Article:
Before the class started, I'd had visions of spending three mornings over a grill, personally juggling five or six dishes while my face slowly melted from the heat. The one-volunteer-per-dish method was more to my liking. And Raichlen kept things moving: one classmate cooked, another prepped, Senn lent a hand, and Raichlen cracked jokes and gave helpful tips. Did you know that water pistols come in handy for flare-up control?

The grilled vegetables were chopped, tossed in a Cuisinart, and turned into gazpacho. The smoky flavor made it seem as if Raichlen had indeed figured out a way to flame-broil soup. The perfect hamburgers (each patty had a slice of garlic-herb butter hidden inside) filled the room with a mouthwatering aroma. All was going smoothly until Raichlen violated a chicken with a beer can.

"If you look cool, you have accomplished the ultimate goal of grilling. And with this recipe, eyes will pop, jaws will drop!" he roared before divulging the mysteries of the beer-can chicken. Prep work is simple: Pop open a Budweiser, take a few sips, and pour a couple of spoonfuls of barbecue dry-rub (equal parts salt, pepper, paprika, and brown sugar) into the can. After cleaning the bird, take the aforementioned Bud and, to put it delicately, shove it where the sun don't shine.

Having done exactly this to two chickens and then massaged them liberally with more dry-rub, Raichlen stood them upright in the middle of a grill arranged for indirect cooking (piles of charcoal are pushed to either side to give off a medium heat). The birds looked as if they might lock wings and do a little poultry polka. We waved to them as Raichlen brought the lid down. A little more than an hour later, our tiny dancers were golden brown and roasted to a moist perfection seldom encountered in your typical backyard bird. "You can do this with Cornish game hens," Raichlen added with a smirk, "but you'll probably want to use eight-ounce cans."

Class lasted about four hours, during which time we grilled not only soup, burgers, and chicken, but also cabbage, corn, and, my personal favorite, cinnamon-grilled peaches—all of which we happily devoured. It was a meal of medieval proportions, complete in every way. The only thing not grilled was the sangria.

By 1 p.m. I was stuffed and a little drunk, and had the rest of the day to enjoy the resort. I found my swimsuited wife poolside, sipping a frothy drink. The Greenbrier may be 100 miles out in the middle of nowhere, but its 6,500 acres of manicured grounds could make Palm Beach feel dowdy. Later, we tried our hand over at the Greenbrier's croquet club. If you've hefted a mallet only in a bumpy backyard, you have no idea how supremely gracious it is to play on a regulation field, where every blade of grass has been clipped to one micron in height. I may not have been wearing a seersucker suit, but I felt as if I were.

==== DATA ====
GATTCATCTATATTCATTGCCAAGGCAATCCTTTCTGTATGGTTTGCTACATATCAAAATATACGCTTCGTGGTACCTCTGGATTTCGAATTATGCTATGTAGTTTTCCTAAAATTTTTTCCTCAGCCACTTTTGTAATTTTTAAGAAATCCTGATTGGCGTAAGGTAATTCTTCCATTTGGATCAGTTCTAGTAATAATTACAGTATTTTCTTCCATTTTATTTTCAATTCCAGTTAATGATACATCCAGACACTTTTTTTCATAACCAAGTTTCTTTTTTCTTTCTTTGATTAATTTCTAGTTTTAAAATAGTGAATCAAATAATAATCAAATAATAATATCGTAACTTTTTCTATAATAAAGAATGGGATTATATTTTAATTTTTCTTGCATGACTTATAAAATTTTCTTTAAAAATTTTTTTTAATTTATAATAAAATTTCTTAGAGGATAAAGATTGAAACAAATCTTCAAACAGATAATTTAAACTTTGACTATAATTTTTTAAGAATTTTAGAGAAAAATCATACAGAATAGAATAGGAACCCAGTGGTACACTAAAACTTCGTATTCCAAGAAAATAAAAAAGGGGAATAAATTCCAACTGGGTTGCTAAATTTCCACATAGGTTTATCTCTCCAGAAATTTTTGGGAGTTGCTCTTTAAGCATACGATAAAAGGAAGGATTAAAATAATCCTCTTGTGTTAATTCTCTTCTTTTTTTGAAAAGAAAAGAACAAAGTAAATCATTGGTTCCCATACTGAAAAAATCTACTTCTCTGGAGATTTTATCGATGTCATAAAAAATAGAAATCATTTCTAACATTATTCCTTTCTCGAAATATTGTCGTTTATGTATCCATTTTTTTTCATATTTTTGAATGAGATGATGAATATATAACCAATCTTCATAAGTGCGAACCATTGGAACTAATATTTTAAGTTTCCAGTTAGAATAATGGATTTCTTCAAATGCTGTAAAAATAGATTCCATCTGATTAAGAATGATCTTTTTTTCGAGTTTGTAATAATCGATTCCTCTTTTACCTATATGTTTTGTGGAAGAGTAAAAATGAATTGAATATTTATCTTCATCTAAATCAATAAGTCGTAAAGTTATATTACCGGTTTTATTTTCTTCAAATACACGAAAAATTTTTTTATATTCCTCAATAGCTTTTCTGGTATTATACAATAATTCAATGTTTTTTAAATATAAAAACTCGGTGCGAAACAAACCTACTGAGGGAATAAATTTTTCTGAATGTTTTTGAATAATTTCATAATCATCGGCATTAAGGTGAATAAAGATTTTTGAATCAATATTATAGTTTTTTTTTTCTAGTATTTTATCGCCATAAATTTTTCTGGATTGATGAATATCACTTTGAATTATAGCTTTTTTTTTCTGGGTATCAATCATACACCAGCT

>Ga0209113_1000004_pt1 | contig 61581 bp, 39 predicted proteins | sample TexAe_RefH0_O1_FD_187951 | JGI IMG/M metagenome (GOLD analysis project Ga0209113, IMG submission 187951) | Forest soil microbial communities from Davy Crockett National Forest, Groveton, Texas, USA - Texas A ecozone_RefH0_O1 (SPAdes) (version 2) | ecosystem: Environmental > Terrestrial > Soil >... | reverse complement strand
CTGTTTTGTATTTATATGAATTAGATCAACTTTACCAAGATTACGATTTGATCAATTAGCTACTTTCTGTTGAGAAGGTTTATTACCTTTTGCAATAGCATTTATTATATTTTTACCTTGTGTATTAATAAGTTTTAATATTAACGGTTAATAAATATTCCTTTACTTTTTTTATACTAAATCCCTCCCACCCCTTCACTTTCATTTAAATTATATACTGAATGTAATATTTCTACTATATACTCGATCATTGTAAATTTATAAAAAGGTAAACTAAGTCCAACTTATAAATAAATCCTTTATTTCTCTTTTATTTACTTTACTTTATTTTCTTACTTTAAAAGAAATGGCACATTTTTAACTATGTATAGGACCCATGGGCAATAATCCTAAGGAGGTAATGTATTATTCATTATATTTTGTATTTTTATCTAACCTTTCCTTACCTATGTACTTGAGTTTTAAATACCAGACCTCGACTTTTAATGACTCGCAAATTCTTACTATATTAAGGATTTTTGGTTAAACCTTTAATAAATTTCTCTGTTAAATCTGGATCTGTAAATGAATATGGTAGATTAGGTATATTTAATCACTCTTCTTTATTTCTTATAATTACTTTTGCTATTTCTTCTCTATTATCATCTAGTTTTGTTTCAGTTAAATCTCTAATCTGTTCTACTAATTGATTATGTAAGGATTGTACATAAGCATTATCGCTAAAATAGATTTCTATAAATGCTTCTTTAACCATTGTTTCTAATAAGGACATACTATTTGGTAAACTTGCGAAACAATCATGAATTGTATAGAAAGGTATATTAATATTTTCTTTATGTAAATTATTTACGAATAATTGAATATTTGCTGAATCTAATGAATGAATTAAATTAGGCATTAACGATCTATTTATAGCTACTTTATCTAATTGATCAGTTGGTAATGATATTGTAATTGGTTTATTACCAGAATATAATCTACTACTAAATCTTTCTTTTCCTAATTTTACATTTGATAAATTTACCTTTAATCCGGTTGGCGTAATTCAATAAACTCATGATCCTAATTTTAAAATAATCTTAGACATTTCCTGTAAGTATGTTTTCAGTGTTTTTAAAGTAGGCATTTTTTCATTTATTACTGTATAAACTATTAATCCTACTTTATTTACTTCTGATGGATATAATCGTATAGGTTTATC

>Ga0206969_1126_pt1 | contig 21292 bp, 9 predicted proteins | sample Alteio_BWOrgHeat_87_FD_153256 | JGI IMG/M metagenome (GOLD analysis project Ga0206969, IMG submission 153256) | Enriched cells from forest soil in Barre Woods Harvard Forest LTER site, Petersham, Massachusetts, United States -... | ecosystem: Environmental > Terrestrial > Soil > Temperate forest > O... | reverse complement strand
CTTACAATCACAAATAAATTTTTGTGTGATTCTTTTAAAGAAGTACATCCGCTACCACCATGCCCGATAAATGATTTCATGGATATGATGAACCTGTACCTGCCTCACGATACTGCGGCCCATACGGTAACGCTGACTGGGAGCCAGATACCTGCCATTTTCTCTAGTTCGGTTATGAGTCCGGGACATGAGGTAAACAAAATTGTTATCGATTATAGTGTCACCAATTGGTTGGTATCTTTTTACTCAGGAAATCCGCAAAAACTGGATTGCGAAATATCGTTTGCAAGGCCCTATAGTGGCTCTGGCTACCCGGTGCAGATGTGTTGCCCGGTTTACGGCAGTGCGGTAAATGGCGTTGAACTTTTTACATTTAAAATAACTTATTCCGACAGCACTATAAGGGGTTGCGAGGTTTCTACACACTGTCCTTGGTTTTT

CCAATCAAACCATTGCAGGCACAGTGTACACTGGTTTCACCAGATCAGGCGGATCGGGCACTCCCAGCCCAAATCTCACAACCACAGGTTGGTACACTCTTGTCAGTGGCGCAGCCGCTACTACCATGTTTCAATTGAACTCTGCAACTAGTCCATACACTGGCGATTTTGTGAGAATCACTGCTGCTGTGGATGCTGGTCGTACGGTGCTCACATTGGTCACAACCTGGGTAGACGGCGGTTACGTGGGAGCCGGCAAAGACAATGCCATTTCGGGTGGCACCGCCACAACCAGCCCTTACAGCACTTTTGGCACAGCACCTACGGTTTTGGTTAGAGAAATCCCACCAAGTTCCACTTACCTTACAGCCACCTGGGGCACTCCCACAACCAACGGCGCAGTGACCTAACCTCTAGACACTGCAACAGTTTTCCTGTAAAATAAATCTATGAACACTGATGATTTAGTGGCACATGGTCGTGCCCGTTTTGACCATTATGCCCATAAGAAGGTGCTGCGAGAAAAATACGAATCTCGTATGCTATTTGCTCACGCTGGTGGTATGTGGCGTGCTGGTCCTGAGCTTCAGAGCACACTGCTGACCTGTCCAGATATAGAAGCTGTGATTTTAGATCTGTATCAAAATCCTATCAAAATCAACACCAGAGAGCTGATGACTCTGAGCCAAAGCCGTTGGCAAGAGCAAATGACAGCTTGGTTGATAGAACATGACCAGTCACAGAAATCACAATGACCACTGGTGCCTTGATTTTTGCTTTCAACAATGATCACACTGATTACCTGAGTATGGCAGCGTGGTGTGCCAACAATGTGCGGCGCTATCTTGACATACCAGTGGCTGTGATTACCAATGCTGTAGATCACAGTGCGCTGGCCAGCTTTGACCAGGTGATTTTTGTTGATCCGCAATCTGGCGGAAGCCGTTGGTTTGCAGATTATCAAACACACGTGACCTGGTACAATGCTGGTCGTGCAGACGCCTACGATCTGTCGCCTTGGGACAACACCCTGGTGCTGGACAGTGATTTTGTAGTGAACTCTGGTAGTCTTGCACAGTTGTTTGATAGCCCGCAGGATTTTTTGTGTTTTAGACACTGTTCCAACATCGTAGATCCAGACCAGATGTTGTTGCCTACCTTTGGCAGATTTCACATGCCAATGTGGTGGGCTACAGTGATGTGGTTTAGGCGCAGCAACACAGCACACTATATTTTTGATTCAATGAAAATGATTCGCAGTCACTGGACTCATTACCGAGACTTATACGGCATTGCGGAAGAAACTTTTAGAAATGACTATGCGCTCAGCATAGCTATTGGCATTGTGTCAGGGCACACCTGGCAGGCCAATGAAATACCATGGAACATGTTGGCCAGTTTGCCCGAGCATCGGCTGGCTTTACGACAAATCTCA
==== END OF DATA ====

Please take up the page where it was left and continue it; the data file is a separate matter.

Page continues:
By day two, I was totally into the ironic rhythm of a barbecue school at a four-star resort: Raichlen's tongue-in-cheek whistle kicking off four hours of busy grilling, followed by totally selfish afternoons. The class made everything from Thai grilled beef salad and Chicken Under Brick to Coco Loco Crème Brûlée and bacon-grilled prunes. Yours truly prepped the hot dogs stuffed with cheese and chile peppers—maybe not the most exotic dish, but then how often are you going to get a request for bacon-grilled prunes?

One of our cohorts, we learned, had been publicly humiliated when his wife appeared on Oprah and told a shocked nation that her husband was a grilling failure. Hoping to resolve their marital woes, Oprah had shipped him off for boot camp training.

Now, there are three things a man should know from birth: how to throw a baseball, how not to ask for directions when lost, and how to grill. So it was with a deep sense of shared concern that I, and every other male in the class, watched as our brother stepped up to the grill. Under Raichlen's watchful eye, Sean Sullivan managed to turn out a perfectly acceptable set of grilled scallops on rosemary skewers. Triumphantly, he returned to his seat with a glint in his eye and announced, "Oprah won't have me to kick around anymore."

While savoring Sean's grilled scallops, I became aware of a disturbing feeling: I no longer wanted to just hang out in the backyard flipping steaks. I wanted to create. I wanted the world on my grill, sizzling and waiting to be turned. I pictured myself grilling . . . kiwi fruit! Lox! Bagels and cream cheese with hatch marks on them! Smoked cornflakes!

Day three came all too quickly, and there we were receiving our barbecue diplomas. With exaggerated pomp, Raichlen presented each of us with a big, stainless-steel spatula (which I like to carry around the office in lieu of a swagger stick) and a camouflage apron that—thank goodness—says Barbecue Boot Camp instead of Kiss the Cook. The masculine ego is a fragile thing.

The Greenbrier, 300 W. Main St., White Sulphur Springs, W. Va.; 800/228-5049 or 304/ 536-7863;; doubles from $2,752 (for room and instruction). Boot camp sessions this year are July 21—24 and September 15—18. Steven Raichlen's latest book, Beer Can Chicken, has just been published.